3; Revenue Income (often referred to as "revenue") for a company is generated by delivering or producing goods, rendering services, or other activities that constitute the company's ongoing major or central operations. <span>Not all cash receipts are revenues; for example, cash received through a loan is not revenue. <span><body><html>




Flashcard 1328376057100

Tags
#fra-introduction
Question
Not all cash receipts are revenues; for example, [...]
Answer
cash received through a loan is not revenue.


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Not all cash receipts are revenues; for example, cash received through a loan is not revenue.

Original toplevel document

Open it
3; Revenue Income (often referred to as "revenue") for a company is generated by delivering or producing goods, rendering services, or other activities that constitute the company's ongoing major or central operations. <span>Not all cash receipts are revenues; for example, cash received through a loan is not revenue. <span><body><html>







#fra-introduction
Income or "revenue" is generated the company's major or central operations

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Open it
Revenue Income (often referred to as "revenue") for a company is generated by delivering or producing goods, rendering services, or other activities that constitute the company's ongoing major or central operations. Not all cash receipts are revenues; for example, cash received through a loan is not revenue.




Flashcard 1328379989260

Tags
#fra-introduction
Question
[...] is generated the company's major or central operations
Answer
Income or "revenue"


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Income or "revenue" is generated the company's major or central operations

Original toplevel document

Open it
Revenue Income (often referred to as "revenue") for a company is generated by delivering or producing goods, rendering services, or other activities that constitute the company's ongoing major or central operations. Not all cash receipts are revenues; for example, cash received through a loan is not revenue.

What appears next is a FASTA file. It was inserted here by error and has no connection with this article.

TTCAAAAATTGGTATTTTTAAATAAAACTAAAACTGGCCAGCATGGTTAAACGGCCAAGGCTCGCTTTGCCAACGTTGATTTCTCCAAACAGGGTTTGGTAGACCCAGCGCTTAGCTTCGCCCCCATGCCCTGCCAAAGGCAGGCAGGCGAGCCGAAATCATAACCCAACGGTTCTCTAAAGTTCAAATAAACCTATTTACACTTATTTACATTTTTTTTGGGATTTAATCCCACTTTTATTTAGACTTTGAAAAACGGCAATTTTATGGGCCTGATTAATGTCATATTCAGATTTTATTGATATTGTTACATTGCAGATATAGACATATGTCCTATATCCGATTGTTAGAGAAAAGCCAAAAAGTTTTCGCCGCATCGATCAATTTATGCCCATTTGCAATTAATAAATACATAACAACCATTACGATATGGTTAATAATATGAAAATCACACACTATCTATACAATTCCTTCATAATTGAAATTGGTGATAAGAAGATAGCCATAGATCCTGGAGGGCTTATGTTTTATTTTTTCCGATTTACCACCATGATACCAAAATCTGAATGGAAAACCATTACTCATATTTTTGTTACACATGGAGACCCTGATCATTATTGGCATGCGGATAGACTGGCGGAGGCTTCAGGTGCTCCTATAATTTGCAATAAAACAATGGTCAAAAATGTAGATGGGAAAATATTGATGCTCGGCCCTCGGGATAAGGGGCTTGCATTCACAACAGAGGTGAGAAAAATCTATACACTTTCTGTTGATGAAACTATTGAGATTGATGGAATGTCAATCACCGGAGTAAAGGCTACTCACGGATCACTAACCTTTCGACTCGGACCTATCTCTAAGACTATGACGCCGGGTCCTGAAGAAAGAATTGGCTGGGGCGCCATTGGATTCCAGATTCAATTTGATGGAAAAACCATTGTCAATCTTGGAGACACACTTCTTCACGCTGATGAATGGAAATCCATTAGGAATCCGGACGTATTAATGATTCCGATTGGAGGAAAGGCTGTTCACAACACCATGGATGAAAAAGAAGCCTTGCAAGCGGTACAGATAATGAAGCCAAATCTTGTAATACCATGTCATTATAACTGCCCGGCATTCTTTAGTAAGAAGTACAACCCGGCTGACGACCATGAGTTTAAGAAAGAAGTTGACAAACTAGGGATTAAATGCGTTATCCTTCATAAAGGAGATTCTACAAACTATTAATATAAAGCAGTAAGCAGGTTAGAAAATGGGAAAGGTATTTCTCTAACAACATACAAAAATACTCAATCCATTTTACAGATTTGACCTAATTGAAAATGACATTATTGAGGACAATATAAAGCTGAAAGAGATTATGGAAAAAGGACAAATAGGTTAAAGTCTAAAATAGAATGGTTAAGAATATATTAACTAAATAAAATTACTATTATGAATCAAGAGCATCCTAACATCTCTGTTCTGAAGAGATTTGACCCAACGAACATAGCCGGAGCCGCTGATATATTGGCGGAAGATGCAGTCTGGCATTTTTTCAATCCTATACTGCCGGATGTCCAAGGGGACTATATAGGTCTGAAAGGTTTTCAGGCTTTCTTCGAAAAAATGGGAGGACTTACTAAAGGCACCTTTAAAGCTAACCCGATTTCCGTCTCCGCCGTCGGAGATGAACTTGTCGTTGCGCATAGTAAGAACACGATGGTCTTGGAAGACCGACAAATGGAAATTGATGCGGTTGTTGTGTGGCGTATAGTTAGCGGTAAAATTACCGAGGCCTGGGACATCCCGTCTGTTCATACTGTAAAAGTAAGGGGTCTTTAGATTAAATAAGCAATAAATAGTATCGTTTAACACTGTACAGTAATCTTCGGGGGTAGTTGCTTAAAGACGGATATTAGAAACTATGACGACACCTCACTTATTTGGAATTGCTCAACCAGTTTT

Revenue - Expenses = Net income (loss)

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Accounting equations
Net income is equal to the income that a company has after subtracting costs and expenses from total revenue. Revenue - Expenses = Net income (loss) Net income is informally called the "bottom line" because it is typically found on the last line of a company's income statement. Balance sheets and income




Flashcard 1328382872844

Question
[...] = Net income (loss)
Answer
Revenue - Expenses


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Revenue - Expenses = Net income (loss)

Original toplevel document

Accounting equations
Net income is equal to the income that a company has after subtracting costs and expenses from total revenue. Revenue - Expenses = Net income (loss) Net income is informally called the "bottom line" because it is typically found on the last line of a company's income statement. Balance sheets and income







Ending retained earnings = Beginning retained earnings + Net income - Dividends

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Accounting equations
t; because it is typically found on the last line of a company's income statement. Balance sheets and income statements are interrelated through the retained earnings component of owners' equity. <span>Ending retained earnings = Beginning retained earnings + Net income - Dividends The following expanded accounting equation, which is derived from the above equations, provides a combined representation of the balance sheet and income statement: &




Flashcard 1328386542860

Question
Ending retained earnings = Beginning retained earnings + Net income -

[...]

Answer
Dividends


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Ending retained earnings = Beginning retained earnings + Net income - Dividends

Original toplevel document

Accounting equations
t; because it is typically found on the last line of a company's income statement. Balance sheets and income statements are interrelated through the retained earnings component of owners' equity. <span>Ending retained earnings = Beginning retained earnings + Net income - Dividends The following expanded accounting equation, which is derived from the above equations, provides a combined representation of the balance sheet and income statement: &







Flashcard 1328388115724

Question
[...] = Beginning retained earnings + Net income - Dividends

Answer
Ending retained earnings


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Ending retained earnings = Beginning retained earnings + Net income - Dividends

Original toplevel document

Accounting equations
t; because it is typically found on the last line of a company's income statement. Balance sheets and income statements are interrelated through the retained earnings component of owners' equity. <span>Ending retained earnings = Beginning retained earnings + Net income - Dividends The following expanded accounting equation, which is derived from the above equations, provides a combined representation of the balance sheet and income statement: &